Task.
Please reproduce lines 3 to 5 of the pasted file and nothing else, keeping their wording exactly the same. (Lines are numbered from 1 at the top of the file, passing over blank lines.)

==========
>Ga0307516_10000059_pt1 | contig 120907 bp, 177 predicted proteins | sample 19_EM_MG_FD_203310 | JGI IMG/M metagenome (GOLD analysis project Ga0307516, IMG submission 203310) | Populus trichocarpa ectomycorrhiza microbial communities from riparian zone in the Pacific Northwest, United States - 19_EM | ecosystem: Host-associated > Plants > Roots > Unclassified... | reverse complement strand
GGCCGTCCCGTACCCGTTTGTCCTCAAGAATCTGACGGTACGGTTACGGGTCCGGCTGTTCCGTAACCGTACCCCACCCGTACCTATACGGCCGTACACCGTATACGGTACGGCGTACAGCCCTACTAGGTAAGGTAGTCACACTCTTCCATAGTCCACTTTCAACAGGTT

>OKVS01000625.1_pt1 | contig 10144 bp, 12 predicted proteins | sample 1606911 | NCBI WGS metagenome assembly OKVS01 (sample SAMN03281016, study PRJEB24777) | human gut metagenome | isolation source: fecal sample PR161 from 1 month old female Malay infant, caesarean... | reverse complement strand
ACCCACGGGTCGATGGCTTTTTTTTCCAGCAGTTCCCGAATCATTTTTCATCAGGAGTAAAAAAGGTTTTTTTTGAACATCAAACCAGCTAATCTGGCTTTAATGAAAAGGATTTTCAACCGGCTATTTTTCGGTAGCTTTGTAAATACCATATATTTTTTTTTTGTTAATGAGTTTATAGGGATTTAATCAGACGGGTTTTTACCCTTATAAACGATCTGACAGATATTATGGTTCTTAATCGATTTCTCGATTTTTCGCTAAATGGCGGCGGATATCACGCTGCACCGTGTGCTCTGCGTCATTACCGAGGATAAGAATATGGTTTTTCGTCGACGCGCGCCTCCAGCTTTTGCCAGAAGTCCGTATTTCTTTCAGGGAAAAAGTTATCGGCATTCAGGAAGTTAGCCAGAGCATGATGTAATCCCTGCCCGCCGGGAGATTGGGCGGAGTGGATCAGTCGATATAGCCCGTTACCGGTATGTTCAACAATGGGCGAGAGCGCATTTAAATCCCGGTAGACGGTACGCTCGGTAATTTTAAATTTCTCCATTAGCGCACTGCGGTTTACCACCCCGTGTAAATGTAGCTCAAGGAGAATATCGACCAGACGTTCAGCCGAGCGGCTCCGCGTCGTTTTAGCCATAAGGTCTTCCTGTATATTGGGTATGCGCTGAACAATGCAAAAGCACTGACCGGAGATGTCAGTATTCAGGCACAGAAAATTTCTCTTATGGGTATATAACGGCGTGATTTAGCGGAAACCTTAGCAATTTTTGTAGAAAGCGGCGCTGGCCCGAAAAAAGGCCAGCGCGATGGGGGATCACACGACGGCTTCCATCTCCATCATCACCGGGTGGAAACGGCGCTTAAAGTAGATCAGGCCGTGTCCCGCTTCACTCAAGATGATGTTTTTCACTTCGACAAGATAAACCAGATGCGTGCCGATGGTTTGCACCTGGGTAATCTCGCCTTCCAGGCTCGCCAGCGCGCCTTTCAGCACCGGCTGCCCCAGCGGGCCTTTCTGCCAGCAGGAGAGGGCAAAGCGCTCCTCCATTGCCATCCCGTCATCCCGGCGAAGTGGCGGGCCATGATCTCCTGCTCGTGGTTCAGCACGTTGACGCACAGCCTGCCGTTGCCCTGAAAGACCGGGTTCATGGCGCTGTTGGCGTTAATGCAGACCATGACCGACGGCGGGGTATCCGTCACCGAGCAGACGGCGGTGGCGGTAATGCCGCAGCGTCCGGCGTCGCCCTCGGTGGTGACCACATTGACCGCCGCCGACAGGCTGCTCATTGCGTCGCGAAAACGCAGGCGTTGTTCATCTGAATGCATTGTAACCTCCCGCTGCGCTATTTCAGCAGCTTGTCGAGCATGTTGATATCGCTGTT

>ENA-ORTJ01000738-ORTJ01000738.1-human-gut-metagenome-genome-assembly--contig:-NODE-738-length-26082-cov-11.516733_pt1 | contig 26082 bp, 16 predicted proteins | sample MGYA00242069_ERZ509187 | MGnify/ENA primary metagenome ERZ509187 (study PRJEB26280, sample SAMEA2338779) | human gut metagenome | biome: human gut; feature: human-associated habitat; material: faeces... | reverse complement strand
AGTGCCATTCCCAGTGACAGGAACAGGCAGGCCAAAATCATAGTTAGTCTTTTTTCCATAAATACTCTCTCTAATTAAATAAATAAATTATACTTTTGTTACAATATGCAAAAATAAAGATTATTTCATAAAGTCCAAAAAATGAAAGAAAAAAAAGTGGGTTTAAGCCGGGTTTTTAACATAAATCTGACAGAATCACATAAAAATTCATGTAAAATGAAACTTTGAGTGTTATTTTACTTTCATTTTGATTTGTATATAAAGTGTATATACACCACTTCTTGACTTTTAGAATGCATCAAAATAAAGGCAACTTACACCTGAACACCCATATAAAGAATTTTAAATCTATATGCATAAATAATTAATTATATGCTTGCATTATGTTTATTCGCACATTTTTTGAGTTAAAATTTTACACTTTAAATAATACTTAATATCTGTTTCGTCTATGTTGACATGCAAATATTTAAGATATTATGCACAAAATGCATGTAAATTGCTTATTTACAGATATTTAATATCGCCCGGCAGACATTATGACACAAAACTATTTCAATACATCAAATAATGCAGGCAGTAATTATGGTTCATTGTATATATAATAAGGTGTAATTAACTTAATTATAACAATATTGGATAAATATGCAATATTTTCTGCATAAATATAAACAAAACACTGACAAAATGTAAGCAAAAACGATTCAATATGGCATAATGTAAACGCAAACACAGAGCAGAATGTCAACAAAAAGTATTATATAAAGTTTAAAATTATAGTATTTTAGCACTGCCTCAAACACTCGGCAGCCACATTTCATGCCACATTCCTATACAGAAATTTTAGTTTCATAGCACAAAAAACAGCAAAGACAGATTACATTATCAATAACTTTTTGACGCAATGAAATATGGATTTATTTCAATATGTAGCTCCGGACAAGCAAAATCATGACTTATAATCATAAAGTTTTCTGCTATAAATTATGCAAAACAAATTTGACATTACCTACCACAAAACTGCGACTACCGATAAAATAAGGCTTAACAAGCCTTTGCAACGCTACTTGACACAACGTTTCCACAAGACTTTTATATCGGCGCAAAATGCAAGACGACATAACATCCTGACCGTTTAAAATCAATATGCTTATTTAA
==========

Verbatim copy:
>OKVS01000625.1_pt1 | contig 10144 bp, 12 predicted proteins | sample 1606911 | NCBI WGS metagenome assembly OKVS01 (sample SAMN03281016, study PRJEB24777) | human gut metagenome | isolation source: fecal sample PR161 from 1 month old female Malay infant, caesarean... | reverse complement strand
ACCCACGGGTCGATGGCTTTTTTTTCCAGCAGTTCCCGAATCATTTTTCATCAGGAGTAAAAAAGGTTTTTTTTGAACATCAAACCAGCTAATCTGGCTTTAATGAAAAGGATTTTCAACCGGCTATTTTTCGGTAGCTTTGTAAATACCATATATTTTTTTTTTGTTAATGAGTTTATAGGGATTTAATCAGACGGGTTTTTACCCTTATAAACGATCTGACAGATATTATGGTTCTTAATCGATTTCTCGATTTTTCGCTAAATGGCGGCGGATATCACGCTGCACCGTGTGCTCTGCGTCATTACCGAGGATAAGAATATGGTTTTTCGTCGACGCGCGCCTCCAGCTTTTGCCAGAAGTCCGTATTTCTTTCAGGGAAAAAGTTATCGGCATTCAGGAAGTTAGCCAGAGCATGATGTAATCCCTGCCCGCCGGGAGATTGGGCGGAGTGGATCAGTCGATATAGCCCGTTACCGGTATGTTCAACAATGGGCGAGAGCGCATTTAAATCCCGGTAGACGGTACGCTCGGTAATTTTAAATTTCTCCATTAGCGCACTGCGGTTTACCACCCCGTGTAAATGTAGCTCAAGGAGAATATCGACCAGACGTTCAGCCGAGCGGCTCCGCGTCGTTTTAGCCATAAGGTCTTCCTGTATATTGGGTATGCGCTGAACAATGCAAAAGCACTGACCGGAGATGTCAGTATTCAGGCACAGAAAATTTCTCTTATGGGTATATAACGGCGTGATTTAGCGGAAACCTTAGCAATTTTTGTAGAAAGCGGCGCTGGCCCGAAAAAAGGCCAGCGCGATGGGGGATCACACGACGGCTTCCATCTCCATCATCACCGGGTGGAAACGGCGCTTAAAGTAGATCAGGCCGTGTCCCGCTTCACTCAAGATGATGTTTTTCACTTCGACAAGATAAACCAGATGCGTGCCGATGGTTTGCACCTGGGTAATCTCGCCTTCCAGGCTCGCCAGCGCGCCTTTCAGCACCGGCTGCCCCAGCGGGCCTTTCTGCCAGCAGGAGAGGGCAAAGCGCTCCTCCATTGCCATCCCGTCATCCCGGCGAAGTGGCGGGCCATGATCTCCTGCTCGTGGTTCAGCACGTTGACGCACAGCCTGCCGTTGCCCTGAAAGACCGGGTTCATGGCGCTGTTGGCGTTAATGCAGACCATGACCGACGGCGGGGTATCCGTCACCGAGCAGACGGCGGTGGCGGTAATGCCGCAGCGTCCGGCGTCGCCCTCGGTGGTGACCACATTGACCGCCGCCGACAGGCTGCTCATTGCGTCGCGAAAACGCAGGCGTTGTTCATCTGAATGCATTGTAACCTCCCGCTGCGCTATTTCAGCAGCTTGTCGAGCATGTTGATATCGCTGTT

>ENA-ORTJ01000738-ORTJ01000738.1-human-gut-metagenome-genome-assembly--contig:-NODE-738-length-26082-cov-11.516733_pt1 | contig 26082 bp, 16 predicted proteins | sample MGYA00242069_ERZ509187 | MGnify/ENA primary metagenome ERZ509187 (study PRJEB26280, sample SAMEA2338779) | human gut metagenome | biome: human gut; feature: human-associated habitat; material: faeces... | reverse complement strand